BRUCE is a beautiful Trichocereus bridgesii aka Echinopsis lageniformis with very broad ribs and a funny spination. Just like many other, it is a Trichocereus hybrid of Australian origin. Because of the broad ribs, this plant tends to have relatively few ribs. Most plants I´ve seen had between 4 and 6 ribs. The mother plant goes back to the SAB member BLACKDRAGON, who had a giant monster of this amazing plant growing in his garden. He also managed to get it to flower and the flower was relatively typical for a Tr.bridgesii.

This clone is suspected to be somewhat related to the Tr. bridgesii clone EILEEN, that was growing in front of reshroomED´s house. Personally, I would not be surprised if both were grown from similar or the same seed lots. But that´s just speculation and I have yet to hear more detailed information on the background. The plant is also known to show a “melting” look from time to time, which indicates that this is (at least partially) mutated somehow. BRUCE comes from South Australia and is also very similar to the clone MBN95/ SUPER BRIDGE, which more or less lost as I do not know of anyone who has that  plant with an intact label.

Echinopsis lageniformis Bruce Trichocereus bridgesii

Echinopsis lageniformis Bruce Trichocereus bridgesii 2

Echinopsis lageniformis Bruce Trichocereus bridgesii 4

BRUCE: COPYRIGHT: GOTEchinopsis lageniformis Bruce Trichocereus bridgesii 4

Where to buy cuttings or seeds of BRUCE (Trichocereus bridgesii)?

BRUCE is one of the rarer hybrids from Australia and I know of no breeder that is currently breeding with it. I know of various hybrids involving Bruce and it will take a few more years until we see the results of these Trichocereus bridgesii seeds.

If you enjoy our work with the database you might want to send in some photos to improve it. Also, feel free to join our Trichocereus Facebook group or follow us on Instagram.

Fields Macrogonus (Trichocereus macrogonus -Echinopsis macrogona)

Fields Macrogonus (Trichocereus macrogonus -Echinopsis macrogona)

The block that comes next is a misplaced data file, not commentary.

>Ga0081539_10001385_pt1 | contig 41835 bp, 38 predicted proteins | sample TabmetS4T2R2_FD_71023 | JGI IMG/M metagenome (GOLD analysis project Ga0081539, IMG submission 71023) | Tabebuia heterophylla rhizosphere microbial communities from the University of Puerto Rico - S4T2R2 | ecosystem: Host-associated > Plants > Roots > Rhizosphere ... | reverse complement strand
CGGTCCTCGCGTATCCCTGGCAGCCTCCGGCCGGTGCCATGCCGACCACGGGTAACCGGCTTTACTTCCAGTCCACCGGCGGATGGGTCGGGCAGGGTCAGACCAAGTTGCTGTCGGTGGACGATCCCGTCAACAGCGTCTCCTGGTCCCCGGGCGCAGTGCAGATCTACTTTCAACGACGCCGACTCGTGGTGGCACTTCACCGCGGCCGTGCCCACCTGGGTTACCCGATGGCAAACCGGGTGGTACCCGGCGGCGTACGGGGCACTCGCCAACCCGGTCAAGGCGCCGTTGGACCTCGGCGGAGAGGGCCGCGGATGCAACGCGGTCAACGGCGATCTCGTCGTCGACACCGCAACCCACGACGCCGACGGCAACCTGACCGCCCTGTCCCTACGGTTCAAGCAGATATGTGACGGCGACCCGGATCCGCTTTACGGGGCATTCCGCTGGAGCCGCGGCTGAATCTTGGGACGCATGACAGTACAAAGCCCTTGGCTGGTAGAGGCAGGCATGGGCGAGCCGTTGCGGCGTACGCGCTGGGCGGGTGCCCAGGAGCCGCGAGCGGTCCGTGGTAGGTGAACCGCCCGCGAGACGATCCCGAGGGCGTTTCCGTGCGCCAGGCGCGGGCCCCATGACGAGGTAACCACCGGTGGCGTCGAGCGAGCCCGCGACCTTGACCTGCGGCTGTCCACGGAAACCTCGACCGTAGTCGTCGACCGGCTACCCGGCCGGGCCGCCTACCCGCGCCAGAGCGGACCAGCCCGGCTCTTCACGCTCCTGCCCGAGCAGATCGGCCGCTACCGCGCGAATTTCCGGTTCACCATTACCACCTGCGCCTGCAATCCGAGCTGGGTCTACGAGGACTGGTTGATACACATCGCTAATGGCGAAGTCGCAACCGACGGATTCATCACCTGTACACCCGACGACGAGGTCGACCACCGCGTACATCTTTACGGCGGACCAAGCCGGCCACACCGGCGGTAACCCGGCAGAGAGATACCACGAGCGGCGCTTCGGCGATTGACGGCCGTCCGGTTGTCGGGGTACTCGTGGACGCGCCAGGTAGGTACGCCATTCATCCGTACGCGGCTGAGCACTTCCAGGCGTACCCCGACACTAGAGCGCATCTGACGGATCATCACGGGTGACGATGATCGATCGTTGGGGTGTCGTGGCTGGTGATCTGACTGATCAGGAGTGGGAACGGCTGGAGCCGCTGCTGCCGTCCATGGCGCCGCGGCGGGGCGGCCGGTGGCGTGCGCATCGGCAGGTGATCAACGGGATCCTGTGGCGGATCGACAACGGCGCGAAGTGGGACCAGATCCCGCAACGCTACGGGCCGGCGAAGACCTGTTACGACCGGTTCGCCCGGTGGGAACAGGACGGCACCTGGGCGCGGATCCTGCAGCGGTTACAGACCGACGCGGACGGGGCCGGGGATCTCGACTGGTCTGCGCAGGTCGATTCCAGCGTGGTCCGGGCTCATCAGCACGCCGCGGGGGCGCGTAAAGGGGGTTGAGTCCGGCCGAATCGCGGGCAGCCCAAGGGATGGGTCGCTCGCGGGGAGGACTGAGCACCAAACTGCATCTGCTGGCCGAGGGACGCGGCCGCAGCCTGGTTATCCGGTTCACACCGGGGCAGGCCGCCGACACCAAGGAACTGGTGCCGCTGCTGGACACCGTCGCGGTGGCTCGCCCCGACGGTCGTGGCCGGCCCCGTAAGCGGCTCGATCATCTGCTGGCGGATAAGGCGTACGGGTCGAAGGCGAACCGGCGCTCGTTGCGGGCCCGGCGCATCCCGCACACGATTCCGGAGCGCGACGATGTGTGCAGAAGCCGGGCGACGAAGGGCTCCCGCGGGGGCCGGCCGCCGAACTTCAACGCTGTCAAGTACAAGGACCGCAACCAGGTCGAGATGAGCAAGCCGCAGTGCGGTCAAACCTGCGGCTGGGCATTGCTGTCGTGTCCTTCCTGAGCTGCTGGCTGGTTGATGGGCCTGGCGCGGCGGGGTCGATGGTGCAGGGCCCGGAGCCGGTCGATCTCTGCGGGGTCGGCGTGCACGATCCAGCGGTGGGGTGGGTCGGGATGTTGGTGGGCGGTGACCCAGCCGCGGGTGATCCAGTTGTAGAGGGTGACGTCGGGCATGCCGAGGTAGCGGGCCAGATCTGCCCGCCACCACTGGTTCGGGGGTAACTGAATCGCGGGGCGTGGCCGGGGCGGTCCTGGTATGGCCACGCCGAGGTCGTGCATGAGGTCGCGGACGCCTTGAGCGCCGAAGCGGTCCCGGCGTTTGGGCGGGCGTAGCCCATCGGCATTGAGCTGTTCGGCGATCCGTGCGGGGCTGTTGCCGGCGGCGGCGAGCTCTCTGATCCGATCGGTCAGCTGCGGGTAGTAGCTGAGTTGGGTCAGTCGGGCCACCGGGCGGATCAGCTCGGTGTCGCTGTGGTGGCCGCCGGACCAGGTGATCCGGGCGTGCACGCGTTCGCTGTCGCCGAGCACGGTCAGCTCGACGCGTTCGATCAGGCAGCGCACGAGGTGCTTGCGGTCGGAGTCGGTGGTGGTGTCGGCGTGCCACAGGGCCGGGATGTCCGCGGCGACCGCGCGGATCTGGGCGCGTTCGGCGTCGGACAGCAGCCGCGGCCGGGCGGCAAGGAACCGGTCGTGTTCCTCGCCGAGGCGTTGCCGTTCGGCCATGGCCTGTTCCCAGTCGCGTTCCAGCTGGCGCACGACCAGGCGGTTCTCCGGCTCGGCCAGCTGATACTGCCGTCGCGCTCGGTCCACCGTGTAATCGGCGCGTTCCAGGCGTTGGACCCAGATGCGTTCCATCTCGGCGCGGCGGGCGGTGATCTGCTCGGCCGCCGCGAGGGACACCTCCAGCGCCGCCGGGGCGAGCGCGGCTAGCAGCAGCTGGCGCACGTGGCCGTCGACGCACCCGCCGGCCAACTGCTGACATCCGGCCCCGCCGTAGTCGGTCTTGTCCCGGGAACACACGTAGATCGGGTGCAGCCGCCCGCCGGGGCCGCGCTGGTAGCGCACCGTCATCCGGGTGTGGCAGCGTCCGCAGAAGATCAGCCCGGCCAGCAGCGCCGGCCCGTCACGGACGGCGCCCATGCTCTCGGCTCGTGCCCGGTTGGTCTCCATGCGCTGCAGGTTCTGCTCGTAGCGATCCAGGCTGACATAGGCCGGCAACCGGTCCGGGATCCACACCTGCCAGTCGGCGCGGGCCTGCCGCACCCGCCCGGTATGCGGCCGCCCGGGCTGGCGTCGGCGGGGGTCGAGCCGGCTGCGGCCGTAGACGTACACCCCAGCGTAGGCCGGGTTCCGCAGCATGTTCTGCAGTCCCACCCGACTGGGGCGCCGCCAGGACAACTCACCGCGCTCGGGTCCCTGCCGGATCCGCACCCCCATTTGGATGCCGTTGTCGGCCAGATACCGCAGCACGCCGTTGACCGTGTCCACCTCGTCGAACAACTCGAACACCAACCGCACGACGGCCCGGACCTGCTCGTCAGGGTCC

Trichocereus macrogonus ‘Fields’, also known as Fields Macrogonus is a Trichocereus that was originally part of the legendary Fields collection in Australia. The collection was founded in the early days of cactus collecting. Most of the plants from Fields, including the Fields Macro, were brought to Australia through Harry Blossfeld´s South America expedition. This was long before all the import restrictions on plants and cacti were put in place. The garden is now owned by Robert Fields, who took over the garden from his father, the person who began with the collection. 

Now back to the history of the Fields Macro. Harry Blossfeld, who was a field botanist, offered some cactus shares to finance his 1935 South America Expedition and Mr. Field was one of the people who took the chance to invest in it. In return, he received some very cool cacti that grew in what is known as the “Field´s Collection”. In addition, Mr. Field seems to have bought some plants or seeds from Friedrich Ritter, because some of their plants were (at least officially) discovered by Ritter, such as Trichocereus knuthianus.

This Fields Macro, also known as Trichocereus macrogonus ‘Fields’,  is one of the oldest confirmed specimens of Trichocereus macrogonus that are labeled as such. Of course there are still plants around from the early days of cactus taxonomy, but the majority of them have lost their labels. 

At the time of the expeditions, Britton and Rose had just described their Trichocereus species Trichocereus pachanoi, Trichocereus bridgesii and Trichocereus peruvianus and Trichocereus macrogonus was still a very well known species, even more well-known than Trichocereus peruvianus. 

There are a lot of plants labeled Trichocereus macrogonus on the market today, but the great confusion surrounding the name makes it very hard to differentiate between the ones that were originally called Trichocereus macrogonus and the ones that modern nurseries or seed collectors just identified themselves. On the commercial seed market, you can get all kinds of different species under the name Trichocereus macrogonus and plants from the commercial market are generally unfit to be used as standard for Trichocereus macrogonus.

Most Trichocereus macrogonus strains from Peru usually fall into the species Trichocereus peruvianus, which is why I think both names are at least partially synonymous.

In addition, the original description of T.macrogonus was very incomplete. There is no country of origin, no good photos from the earliest examples of Cereus macrogonus, no Herbarium specimen, no early flower description etc.  

From the time when Britton and Rose described T. peruvianus, the original Trichocereus macrogonus was never found again and today no one really knows which plant was originally described in the description. And because of that, an early example of Trichocereus macrogonus that goes back to the 1930s is a great thing! If you are interested in the history of Trichocereus Macrogonus, check out my article here:

Trichocereus macrogonus / Echinopsis macrogona

Personally, I think the Fields Macrogonus looks very much like a Matucana Peruvianus such as Icaro DNA or Los Gentiles. This particular form of Trichocereus peruvianus has brown spines and is very close to the overall description of Cereus peruvianus.  

Pictures: By Rodni! Thank you very much!

Trichocereus Macrogonus Fields 4

Trichocereus Macrogonus Fields Echinopsis macrogona 2

Trichocereus Macrogonus Fields Flower 3

Trichocereus Macrogonus Echinopsis macrogona Fields Flower 2

Trichocereus Macrogonus Fields Flower

Trichocereus Macrogonus Fields